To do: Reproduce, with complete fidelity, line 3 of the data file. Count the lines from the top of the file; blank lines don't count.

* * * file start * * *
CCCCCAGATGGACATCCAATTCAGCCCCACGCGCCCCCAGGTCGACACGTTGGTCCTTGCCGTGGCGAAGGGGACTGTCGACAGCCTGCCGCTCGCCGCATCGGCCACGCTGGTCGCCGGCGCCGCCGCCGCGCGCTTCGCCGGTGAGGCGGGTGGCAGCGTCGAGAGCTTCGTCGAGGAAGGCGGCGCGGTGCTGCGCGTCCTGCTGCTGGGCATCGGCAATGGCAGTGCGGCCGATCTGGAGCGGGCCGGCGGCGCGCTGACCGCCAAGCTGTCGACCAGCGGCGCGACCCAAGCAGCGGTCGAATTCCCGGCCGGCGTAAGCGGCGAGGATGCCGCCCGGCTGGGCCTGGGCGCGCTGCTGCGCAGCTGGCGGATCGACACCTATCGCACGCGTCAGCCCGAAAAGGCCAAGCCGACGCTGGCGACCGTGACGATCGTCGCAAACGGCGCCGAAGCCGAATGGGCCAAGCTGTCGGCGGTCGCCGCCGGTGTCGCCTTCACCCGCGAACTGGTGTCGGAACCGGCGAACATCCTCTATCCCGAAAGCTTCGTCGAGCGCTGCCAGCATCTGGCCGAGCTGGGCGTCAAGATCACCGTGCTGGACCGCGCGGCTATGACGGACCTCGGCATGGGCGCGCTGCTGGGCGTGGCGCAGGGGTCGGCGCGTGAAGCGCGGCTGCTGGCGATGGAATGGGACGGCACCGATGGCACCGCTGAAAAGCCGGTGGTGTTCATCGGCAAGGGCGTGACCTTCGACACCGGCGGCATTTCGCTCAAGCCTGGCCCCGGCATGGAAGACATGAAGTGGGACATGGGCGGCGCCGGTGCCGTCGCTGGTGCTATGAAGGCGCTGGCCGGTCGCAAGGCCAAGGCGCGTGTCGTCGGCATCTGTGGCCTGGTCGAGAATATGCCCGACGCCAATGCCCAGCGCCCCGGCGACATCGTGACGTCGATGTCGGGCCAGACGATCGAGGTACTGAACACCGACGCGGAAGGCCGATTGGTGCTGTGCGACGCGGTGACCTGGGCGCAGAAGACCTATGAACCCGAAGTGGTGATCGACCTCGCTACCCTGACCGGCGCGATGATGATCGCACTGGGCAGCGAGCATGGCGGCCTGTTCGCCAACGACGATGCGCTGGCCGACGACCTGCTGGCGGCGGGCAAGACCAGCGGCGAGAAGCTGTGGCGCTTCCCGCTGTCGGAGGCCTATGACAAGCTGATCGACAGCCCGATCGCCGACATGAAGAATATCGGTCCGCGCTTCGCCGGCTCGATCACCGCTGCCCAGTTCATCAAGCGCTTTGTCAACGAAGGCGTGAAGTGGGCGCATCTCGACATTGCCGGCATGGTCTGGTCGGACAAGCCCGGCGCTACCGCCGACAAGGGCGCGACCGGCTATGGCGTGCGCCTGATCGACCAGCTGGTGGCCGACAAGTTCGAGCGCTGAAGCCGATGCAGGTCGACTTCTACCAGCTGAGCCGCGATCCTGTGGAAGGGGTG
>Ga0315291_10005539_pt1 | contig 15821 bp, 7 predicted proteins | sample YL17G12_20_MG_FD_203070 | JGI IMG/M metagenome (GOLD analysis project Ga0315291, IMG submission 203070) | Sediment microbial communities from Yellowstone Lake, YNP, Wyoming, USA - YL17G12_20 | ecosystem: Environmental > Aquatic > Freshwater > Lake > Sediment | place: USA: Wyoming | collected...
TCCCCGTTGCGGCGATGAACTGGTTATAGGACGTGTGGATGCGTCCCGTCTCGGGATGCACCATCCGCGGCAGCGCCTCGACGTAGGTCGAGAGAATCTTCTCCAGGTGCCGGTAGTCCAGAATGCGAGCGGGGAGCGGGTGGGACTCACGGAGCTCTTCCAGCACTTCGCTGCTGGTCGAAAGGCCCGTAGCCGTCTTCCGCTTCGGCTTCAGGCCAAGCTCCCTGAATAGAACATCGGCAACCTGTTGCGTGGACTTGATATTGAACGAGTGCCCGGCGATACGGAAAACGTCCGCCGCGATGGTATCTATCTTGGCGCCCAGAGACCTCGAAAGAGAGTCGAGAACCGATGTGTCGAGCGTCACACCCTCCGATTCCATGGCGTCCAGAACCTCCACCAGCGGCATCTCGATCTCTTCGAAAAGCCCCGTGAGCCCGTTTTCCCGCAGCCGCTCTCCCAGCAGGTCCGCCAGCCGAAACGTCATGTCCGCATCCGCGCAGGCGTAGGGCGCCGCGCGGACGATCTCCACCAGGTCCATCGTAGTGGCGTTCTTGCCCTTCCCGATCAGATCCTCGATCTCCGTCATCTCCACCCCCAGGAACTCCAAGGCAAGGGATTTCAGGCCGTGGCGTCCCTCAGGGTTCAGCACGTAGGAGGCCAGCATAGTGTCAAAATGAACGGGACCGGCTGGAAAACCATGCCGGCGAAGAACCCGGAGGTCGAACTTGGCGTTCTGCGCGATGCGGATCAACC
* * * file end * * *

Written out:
TCCCCGTTGCGGCGATGAACTGGTTATAGGACGTGTGGATGCGTCCCGTCTCGGGATGCACCATCCGCGGCAGCGCCTCGACGTAGGTCGAGAGAATCTTCTCCAGGTGCCGGTAGTCCAGAATGCGAGCGGGGAGCGGGTGGGACTCACGGAGCTCTTCCAGCACTTCGCTGCTGGTCGAAAGGCCCGTAGCCGTCTTCCGCTTCGGCTTCAGGCCAAGCTCCCTGAATAGAACATCGGCAACCTGTTGCGTGGACTTGATATTGAACGAGTGCCCGGCGATACGGAAAACGTCCGCCGCGATGGTATCTATCTTGGCGCCCAGAGACCTCGAAAGAGAGTCGAGAACCGATGTGTCGAGCGTCACACCCTCCGATTCCATGGCGTCCAGAACCTCCACCAGCGGCATCTCGATCTCTTCGAAAAGCCCCGTGAGCCCGTTTTCCCGCAGCCGCTCTCCCAGCAGGTCCGCCAGCCGAAACGTCATGTCCGCATCCGCGCAGGCGTAGGGCGCCGCGCGGACGATCTCCACCAGGTCCATCGTAGTGGCGTTCTTGCCCTTCCCGATCAGATCCTCGATCTCCGTCATCTCCACCCCCAGGAACTCCAAGGCAAGGGATTTCAGGCCGTGGCGTCCCTCAGGGTTCAGCACGTAGGAGGCCAGCATAGTGTCAAAATGAACGGGACCGGCTGGAAAACCATGCCGGCGAAGAACCCGGAGGTCGAACTTGGCGTTCTGCGCGATGCGGATCAACC